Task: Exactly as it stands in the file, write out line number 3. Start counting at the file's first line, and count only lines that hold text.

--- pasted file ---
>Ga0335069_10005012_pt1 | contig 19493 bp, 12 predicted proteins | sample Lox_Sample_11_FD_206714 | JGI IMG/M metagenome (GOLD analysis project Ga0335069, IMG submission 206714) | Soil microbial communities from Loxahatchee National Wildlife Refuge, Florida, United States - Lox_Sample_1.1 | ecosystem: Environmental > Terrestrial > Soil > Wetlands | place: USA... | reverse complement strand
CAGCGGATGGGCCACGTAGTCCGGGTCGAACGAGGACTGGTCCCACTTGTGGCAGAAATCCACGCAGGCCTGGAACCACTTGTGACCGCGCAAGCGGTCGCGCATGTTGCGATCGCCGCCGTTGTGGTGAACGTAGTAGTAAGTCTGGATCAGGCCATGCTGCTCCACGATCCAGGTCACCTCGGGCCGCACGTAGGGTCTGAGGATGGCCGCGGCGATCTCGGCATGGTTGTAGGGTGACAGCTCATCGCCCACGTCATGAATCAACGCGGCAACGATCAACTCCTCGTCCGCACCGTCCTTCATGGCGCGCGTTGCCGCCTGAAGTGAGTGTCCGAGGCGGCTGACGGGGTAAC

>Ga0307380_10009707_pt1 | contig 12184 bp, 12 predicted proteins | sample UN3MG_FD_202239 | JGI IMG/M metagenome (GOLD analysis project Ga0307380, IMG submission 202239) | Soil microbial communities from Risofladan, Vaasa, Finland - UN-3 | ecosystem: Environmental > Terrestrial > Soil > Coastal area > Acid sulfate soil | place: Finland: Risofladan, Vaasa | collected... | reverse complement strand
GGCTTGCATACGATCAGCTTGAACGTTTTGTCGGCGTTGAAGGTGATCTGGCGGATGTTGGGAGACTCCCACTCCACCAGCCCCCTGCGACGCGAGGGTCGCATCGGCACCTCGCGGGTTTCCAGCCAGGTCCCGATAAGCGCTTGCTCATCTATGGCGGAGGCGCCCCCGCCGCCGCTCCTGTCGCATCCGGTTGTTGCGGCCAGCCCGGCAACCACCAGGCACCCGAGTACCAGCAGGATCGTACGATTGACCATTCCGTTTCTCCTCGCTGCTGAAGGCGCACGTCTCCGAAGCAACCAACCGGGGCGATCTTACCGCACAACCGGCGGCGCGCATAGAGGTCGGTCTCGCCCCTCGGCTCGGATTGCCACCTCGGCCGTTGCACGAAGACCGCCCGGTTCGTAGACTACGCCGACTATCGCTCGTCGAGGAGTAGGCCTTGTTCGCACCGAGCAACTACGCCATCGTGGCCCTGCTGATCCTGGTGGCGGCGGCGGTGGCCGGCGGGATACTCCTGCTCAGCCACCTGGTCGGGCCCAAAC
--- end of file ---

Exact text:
>Ga0307380_10009707_pt1 | contig 12184 bp, 12 predicted proteins | sample UN3MG_FD_202239 | JGI IMG/M metagenome (GOLD analysis project Ga0307380, IMG submission 202239) | Soil microbial communities from Risofladan, Vaasa, Finland - UN-3 | ecosystem: Environmental > Terrestrial > Soil > Coastal area > Acid sulfate soil | place: Finland: Risofladan, Vaasa | collected... | reverse complement strand